Wei-Chuan Shih, assistant professor in the Cullen College’s Department of Electrical and Computer Engineering, has been recognized for his efforts to develop a new method of imaging groups of living cells.
Shih received the best poster award at the Advances in Optics for Biotechnology, Medicine and Surgery conference, held earlier this month in Naples, Fla., for his poster “High Throughput Chemical Imaging of Living Cells.” The poster outlined research he conducted in collaboration with fellow ECE professor Jack Wolfe, graduate students Ji Qi and Pratik Motwani, as well as Professor Timothy Devarenne and graduate student Taylor Weiss from Texas A&M University.
Shih’s poster detailed their efforts to advance an imaging technology known as Raman microscopy. This technique identifies chemicals (typically in or around cells or tissue) based on how they scatter light from a laser that is shined on them.
While effective, standard Raman microscopy is very slow. The laser is typically focused into a small point (measuring roughly 500 nm). It then scans an entire area following an XY-grid pattern. At one second per point and one-micron step size, imaging a 1002 micron2 area can take several hours.
Instead of scanning point by point, Shih’s Raman microscope scans line by line, equivalent in this case to imaging 100 points at each scanning step.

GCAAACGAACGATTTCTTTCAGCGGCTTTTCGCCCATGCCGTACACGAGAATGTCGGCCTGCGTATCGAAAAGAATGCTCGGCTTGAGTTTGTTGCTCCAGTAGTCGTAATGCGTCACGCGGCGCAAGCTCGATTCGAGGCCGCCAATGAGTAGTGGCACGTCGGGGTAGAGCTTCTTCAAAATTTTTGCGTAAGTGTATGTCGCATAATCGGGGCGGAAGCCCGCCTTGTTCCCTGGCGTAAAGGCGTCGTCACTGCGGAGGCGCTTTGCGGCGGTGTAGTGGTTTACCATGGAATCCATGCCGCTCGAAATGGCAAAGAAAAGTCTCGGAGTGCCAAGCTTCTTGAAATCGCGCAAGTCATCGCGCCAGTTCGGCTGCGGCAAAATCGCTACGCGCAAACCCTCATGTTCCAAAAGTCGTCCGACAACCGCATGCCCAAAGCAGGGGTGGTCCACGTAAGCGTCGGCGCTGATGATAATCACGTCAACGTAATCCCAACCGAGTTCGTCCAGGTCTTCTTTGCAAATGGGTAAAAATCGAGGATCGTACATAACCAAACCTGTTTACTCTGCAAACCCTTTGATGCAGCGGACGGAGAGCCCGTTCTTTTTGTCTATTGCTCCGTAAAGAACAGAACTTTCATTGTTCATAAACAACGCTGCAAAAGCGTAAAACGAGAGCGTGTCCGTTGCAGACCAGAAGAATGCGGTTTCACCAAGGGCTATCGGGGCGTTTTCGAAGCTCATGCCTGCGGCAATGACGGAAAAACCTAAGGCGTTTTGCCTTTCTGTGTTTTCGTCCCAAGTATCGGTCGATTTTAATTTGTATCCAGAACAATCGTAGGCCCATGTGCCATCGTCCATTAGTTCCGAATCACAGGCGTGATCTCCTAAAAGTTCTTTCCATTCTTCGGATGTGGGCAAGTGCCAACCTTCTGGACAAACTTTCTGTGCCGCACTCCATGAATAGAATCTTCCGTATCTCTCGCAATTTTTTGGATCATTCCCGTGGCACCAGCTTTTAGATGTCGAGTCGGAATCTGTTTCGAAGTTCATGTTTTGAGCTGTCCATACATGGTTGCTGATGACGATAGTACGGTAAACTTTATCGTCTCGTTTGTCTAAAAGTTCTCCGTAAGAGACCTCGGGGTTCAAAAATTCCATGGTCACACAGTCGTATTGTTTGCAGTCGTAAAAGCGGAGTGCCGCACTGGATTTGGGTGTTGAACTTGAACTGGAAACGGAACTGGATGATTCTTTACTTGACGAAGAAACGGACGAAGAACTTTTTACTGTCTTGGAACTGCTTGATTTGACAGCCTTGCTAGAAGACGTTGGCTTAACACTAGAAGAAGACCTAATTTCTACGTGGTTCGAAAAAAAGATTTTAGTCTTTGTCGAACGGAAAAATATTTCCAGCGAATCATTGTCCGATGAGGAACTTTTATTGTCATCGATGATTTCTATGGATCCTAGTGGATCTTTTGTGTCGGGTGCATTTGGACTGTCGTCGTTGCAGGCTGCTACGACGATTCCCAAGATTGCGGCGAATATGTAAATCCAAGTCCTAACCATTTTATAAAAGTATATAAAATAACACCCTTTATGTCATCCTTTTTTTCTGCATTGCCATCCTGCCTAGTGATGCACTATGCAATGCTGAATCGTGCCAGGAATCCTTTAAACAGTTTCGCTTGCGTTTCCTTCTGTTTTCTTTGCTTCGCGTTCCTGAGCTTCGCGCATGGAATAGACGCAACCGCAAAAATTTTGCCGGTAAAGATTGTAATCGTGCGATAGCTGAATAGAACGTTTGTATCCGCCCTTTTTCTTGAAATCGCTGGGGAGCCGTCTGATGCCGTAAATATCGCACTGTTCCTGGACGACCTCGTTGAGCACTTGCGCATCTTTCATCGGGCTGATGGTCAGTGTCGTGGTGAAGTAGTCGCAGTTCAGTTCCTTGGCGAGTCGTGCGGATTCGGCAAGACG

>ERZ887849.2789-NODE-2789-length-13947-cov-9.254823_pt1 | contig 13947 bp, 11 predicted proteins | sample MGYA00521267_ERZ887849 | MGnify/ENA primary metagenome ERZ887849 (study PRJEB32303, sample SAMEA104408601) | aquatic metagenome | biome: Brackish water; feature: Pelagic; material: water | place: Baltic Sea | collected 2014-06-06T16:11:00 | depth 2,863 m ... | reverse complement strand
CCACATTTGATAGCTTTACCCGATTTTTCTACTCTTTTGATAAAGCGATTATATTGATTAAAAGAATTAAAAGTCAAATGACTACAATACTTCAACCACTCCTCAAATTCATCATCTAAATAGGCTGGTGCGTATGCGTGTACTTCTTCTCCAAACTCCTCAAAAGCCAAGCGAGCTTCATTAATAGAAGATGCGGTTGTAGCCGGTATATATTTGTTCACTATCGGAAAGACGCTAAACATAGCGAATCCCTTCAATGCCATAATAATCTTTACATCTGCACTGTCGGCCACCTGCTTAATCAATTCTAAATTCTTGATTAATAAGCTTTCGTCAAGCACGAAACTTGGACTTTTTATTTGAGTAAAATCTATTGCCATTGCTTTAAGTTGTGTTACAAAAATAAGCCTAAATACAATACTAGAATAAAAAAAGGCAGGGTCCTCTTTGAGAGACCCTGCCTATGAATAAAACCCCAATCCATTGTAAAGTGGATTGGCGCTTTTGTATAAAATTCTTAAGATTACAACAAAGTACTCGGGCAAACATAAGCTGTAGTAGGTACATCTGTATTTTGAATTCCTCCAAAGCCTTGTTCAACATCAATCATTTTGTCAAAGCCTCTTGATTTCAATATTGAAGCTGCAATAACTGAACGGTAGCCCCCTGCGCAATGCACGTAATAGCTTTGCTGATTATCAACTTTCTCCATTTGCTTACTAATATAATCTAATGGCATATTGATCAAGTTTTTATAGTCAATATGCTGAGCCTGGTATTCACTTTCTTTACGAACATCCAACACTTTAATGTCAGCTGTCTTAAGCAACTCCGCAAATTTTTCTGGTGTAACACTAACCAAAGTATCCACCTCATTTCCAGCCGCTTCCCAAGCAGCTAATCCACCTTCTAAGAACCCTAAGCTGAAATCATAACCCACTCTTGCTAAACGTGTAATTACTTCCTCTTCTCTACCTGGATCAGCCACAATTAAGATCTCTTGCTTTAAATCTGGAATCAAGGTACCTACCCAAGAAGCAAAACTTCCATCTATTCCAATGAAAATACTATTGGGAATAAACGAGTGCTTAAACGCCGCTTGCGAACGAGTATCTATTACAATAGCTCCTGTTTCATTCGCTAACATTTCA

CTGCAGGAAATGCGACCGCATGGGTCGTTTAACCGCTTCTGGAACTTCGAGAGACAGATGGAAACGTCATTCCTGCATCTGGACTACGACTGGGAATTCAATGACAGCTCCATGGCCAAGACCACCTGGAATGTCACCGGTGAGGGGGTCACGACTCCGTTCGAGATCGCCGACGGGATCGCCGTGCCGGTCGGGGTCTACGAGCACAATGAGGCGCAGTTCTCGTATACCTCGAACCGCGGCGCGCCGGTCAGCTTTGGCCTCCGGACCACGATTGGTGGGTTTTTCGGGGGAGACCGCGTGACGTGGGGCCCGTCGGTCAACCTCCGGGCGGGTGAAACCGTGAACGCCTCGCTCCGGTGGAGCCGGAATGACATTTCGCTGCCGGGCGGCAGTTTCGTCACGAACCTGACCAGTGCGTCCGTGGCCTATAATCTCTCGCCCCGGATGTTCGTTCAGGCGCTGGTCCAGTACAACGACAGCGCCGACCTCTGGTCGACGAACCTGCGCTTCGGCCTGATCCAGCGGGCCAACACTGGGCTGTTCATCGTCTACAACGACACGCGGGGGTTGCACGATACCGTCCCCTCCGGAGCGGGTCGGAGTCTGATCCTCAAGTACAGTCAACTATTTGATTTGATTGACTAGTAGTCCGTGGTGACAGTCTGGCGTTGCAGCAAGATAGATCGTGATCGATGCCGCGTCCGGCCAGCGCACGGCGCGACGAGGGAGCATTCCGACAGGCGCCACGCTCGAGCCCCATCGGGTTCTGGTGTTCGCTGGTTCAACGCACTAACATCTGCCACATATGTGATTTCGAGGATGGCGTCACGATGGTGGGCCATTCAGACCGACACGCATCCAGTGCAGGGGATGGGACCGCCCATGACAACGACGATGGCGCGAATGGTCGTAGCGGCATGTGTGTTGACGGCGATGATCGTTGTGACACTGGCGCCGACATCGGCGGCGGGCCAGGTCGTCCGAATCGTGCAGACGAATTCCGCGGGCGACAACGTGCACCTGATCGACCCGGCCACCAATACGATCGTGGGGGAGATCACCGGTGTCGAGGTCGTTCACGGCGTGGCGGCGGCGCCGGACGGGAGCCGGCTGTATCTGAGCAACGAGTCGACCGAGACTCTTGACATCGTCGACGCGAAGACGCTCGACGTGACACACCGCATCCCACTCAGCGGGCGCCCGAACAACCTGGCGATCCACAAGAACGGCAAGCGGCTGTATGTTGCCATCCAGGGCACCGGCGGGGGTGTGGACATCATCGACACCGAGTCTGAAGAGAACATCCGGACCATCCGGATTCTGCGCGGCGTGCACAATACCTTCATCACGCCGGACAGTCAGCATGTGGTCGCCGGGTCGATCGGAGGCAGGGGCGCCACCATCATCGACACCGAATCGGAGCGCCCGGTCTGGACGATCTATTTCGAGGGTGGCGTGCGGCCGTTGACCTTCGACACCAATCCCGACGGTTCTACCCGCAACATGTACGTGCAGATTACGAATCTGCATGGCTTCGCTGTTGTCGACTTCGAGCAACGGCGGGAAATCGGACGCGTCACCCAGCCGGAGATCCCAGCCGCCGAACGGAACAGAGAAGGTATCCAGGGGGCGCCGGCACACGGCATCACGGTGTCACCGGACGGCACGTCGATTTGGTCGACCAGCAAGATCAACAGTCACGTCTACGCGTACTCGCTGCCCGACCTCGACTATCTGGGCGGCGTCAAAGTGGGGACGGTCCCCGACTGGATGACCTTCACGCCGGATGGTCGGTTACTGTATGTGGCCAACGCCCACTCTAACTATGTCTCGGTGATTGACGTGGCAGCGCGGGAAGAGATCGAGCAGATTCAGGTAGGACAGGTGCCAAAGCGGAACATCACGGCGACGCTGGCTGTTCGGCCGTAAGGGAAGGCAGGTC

“The general idea is parallel acquisition. In our case, we project the laser into a line, then move that line across the area we want to image. That allows us to scan the same area in minutes instead of hours, and enables Raman microscopy to be applicable to live cell imaging over a large population,” he said.
By greatly speeding up Raman microscopy, Shih has made it a viable option for studying short-term cell dynamics in live cells. Shortening the imaging time from hours to minutes reduces problems caused by cellular motion and overcomes issues such as cells drying out.
Just as important is that this approach identifies cellular constituents based on their intrinsic molecular scattering. Currently, the most commonly used method of identifying cellular constituents in cell biology involves tagging them with a fluorescent label. High-throughput Raman microscopy avoids adding anything to the cells, leaving them intact and viable even after being studied.
Shih’s poster demonstrated the viability of this approach with images of algae genetically engineered to produce more hydrocarbons.
Using this high-throughput Raman microscopy technique, he was able to identify not just the hydrocarbons, but distinguish among the subtly different hyrocarbons in terms of the degree of methylation (the addition of a carbon/hydrogen molecules to a hydrocarbon chain) that gradually occurred in the algae.
Shih noted that this is just one example of how high-throughput Raman microscopy can be used. He is also exploring the technology’s use in diagnosing diseases, identifying different stages of cancer, and distinguishing specific bacteria from other cells.